How Much Pee is in Your Pool? It may surprise you.

As we head into another summer full of swimming tanning and poolside lounging: you might have one question on your mind.

How much pee is in the pool?

A team from the University of Alberta decided to find out this exact question. What they found over their three-week study was that there was between eight and 18 gallons depending on which of the two pools they studied you look at. How much is that exactly? Here's one way to think about it: in one pool you would find 85 cans of soda worth of pee. In the other pool you would find an astonishing 192 cans of soda worth of pee.
How Many Soda Cans of Pee in the Pool This gives a whole new meaning to "Canada Dry" (sorry Canadians, I still love you).
Now I think I'm going to stop drinking soda for a while... What's really interesting is how they figured out how much pee is in the pool. The researchers used a method to detect an artificial sweetener that many people consume. Because we're all obsessed with using 0 calorie sweeteners and the body doesn't digest this particular sweetener the researchers used it as an indicator of urine. So when you think about it there is likely more pee in the pool than the researchers could detect because not absolutely everyone consumes this 0 calorie sweetener.

Is it a pee pool party now?

Olympic swimmer Michael Phelps has famously admitted to peeing in the pool. If the pros are doing it isn't it okay? Even one in five adults who swim admit to having peed in the pool at least once. Because it's so common doesn't that make it a taboo that should disappear? Ignoring the cultural taboo there are actually some scientific reasons we shouldn't pee in the pool. Although urine itself is sterile there are some other things in it that react with chlorine. One of the most dangerous culprits is ammonia. When ammonia reacts with chlorine it creates a variety of nasty chemicals. This cloud fumes is often referred to as chlorine gas. These fumes are so hazardous to your health that large concentrations of this mixture were used as chemical weapons in World War I. chlorine gas world war 1 Side note: Fun fact for viewers of King of the Hill: in the 2005 episode Bystand Me Peggy accidentally writes advice in the newspaper to combine ammonia and bleach in her household cleaning tips. Hanks then makes the comment that this creates mustard gas when it's actually chlorine gas. Fun TV and historical facts aside this reaction is what you are smelling when you think of the smell of chlorine. At your local pool the reaction between pee and chlorine isn't large enough to make a chlorine gas bomb. But it can still be a hazard to your health. One of the chemicals in this chlorine and ammonia reaction is called chloramines. Chlorine and chloramines actually grab onto the protein in your skin. This is why it's so difficult to get rid of the chlorine smell after swimming. When you don't wash these chemicals off your skin they can continue to dry it out. Over time this can make your skin rougher and potentially develop a skin rash.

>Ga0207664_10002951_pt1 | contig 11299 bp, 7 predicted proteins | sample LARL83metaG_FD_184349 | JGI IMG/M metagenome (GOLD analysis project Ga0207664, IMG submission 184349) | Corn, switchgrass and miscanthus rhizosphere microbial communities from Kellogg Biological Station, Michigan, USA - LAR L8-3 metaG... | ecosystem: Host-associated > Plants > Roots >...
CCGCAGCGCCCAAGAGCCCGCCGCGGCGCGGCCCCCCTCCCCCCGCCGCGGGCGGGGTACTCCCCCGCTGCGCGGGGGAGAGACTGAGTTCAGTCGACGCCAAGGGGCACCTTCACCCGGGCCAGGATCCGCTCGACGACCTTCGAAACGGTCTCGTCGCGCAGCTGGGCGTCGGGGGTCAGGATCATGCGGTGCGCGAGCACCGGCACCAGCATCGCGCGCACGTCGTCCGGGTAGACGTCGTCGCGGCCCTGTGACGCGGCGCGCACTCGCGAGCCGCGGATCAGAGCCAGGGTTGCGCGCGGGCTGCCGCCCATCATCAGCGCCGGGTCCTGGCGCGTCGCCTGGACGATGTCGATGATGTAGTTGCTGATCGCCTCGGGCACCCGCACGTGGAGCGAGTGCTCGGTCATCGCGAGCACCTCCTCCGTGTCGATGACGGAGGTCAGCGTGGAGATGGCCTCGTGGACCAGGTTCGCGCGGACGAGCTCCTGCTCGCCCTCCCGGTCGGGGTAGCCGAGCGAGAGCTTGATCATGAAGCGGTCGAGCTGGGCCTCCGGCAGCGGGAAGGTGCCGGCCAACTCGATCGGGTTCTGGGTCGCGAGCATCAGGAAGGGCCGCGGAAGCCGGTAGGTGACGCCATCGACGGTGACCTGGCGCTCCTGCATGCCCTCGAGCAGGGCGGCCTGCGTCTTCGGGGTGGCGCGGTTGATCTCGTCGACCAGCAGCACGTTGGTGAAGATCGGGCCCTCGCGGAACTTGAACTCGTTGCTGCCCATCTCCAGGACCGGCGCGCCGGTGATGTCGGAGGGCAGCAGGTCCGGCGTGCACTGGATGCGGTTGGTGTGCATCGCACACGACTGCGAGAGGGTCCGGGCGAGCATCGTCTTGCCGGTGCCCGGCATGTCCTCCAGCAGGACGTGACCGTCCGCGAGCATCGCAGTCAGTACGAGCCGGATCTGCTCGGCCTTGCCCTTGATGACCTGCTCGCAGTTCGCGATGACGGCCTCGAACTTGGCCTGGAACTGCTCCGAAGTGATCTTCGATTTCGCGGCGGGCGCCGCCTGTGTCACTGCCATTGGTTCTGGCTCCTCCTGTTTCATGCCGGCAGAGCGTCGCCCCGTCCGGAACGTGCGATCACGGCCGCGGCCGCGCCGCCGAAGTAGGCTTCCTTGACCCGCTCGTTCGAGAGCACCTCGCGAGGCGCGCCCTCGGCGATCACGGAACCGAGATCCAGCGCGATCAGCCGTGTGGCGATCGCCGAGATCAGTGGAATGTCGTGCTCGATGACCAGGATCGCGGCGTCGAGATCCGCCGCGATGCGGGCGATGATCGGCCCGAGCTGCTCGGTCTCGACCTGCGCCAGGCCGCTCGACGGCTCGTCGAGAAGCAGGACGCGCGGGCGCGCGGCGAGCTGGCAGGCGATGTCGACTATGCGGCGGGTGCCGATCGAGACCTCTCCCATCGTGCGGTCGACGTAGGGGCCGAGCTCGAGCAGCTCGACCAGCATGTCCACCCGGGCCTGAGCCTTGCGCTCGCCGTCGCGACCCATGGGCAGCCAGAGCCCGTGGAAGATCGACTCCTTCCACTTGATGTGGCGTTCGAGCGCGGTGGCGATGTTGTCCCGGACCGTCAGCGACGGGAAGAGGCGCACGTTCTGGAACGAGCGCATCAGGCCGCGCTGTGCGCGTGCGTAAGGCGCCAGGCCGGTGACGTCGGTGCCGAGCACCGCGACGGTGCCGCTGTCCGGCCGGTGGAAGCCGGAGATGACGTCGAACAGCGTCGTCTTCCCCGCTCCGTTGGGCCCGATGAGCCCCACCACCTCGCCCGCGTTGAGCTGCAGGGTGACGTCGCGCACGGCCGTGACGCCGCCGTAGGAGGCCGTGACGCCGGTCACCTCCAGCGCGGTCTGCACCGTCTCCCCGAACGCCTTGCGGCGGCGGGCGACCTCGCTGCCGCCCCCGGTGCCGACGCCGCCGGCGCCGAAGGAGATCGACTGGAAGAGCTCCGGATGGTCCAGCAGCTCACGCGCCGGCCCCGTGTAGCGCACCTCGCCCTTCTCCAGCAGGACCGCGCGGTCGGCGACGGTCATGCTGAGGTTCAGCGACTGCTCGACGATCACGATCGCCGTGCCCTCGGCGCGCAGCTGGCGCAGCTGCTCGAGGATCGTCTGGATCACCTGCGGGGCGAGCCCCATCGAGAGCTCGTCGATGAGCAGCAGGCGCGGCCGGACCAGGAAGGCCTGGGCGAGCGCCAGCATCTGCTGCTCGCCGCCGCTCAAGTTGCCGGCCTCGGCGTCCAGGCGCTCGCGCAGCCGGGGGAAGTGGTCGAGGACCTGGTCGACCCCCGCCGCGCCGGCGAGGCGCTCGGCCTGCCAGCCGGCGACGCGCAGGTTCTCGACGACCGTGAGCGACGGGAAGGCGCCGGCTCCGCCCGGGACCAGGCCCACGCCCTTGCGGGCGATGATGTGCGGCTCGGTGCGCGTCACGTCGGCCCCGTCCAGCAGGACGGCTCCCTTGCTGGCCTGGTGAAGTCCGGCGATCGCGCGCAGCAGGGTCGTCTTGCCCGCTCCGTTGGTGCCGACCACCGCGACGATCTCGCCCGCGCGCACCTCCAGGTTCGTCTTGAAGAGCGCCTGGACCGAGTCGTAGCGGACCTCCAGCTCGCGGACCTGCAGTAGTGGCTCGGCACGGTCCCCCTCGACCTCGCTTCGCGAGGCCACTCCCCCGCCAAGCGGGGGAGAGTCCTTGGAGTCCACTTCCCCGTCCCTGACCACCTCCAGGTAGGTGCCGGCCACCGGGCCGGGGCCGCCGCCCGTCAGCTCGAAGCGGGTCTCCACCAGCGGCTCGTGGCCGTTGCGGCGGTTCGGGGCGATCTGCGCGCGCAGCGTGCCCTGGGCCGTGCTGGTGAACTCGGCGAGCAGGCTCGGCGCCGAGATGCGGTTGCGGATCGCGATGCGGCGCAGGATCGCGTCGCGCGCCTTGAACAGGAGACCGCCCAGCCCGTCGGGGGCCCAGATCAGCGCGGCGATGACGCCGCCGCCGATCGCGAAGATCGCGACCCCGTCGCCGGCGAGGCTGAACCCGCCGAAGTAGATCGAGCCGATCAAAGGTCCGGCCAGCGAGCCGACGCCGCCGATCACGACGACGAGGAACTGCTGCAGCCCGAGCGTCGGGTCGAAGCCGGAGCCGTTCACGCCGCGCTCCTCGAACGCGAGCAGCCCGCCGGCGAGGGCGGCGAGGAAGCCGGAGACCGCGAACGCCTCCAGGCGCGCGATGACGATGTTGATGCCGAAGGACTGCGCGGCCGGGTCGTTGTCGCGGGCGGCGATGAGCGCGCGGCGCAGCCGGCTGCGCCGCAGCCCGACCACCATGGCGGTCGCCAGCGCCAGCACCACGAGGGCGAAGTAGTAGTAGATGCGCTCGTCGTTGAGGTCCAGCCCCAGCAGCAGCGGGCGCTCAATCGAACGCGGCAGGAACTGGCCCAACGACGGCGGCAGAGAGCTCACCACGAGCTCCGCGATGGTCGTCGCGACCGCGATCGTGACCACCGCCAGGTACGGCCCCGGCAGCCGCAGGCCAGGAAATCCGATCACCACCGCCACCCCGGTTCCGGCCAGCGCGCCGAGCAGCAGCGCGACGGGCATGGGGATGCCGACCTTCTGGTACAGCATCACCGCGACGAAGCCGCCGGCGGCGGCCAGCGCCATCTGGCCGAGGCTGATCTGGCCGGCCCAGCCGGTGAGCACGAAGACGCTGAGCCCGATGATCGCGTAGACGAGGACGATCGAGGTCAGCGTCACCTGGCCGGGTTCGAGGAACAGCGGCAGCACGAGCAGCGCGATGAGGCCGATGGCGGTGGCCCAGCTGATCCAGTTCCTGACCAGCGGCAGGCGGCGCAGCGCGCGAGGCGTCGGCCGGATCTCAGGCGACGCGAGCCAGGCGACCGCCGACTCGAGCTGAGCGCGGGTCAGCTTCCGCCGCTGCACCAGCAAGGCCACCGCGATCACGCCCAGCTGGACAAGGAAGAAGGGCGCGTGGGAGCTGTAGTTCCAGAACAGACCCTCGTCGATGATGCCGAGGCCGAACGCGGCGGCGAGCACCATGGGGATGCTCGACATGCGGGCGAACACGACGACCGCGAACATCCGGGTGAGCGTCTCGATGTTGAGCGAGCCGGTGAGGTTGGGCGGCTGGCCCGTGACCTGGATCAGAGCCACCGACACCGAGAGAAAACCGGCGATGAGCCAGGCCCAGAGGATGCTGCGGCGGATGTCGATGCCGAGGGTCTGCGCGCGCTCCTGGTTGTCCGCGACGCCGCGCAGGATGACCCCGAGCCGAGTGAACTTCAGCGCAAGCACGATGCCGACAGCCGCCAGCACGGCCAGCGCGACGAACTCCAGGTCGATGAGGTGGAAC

So what's a swimmer to do?

All you want to some fun pool time in the sun. Maybe you'll even swim a few laps and get a good workout in. Instead of smelling like chlorine for the rest of the day there is something you can do. The most effective natural solution to get rid of chlorine is vitamin C. Vitamin C actually breaks down chlorine and chloramines chemically. This means it forces them to let go of your skin and be washed away. That's why we use vitamin C in our swimmers body wash and shampoo. It reacts instantly with these chemicals in any vitamin C left over will actually help your skin heal over time. So next time you go to the pool please remember to get out to go to the bathroom. Sharing is caring, but not when it comes to peeing in the pool.
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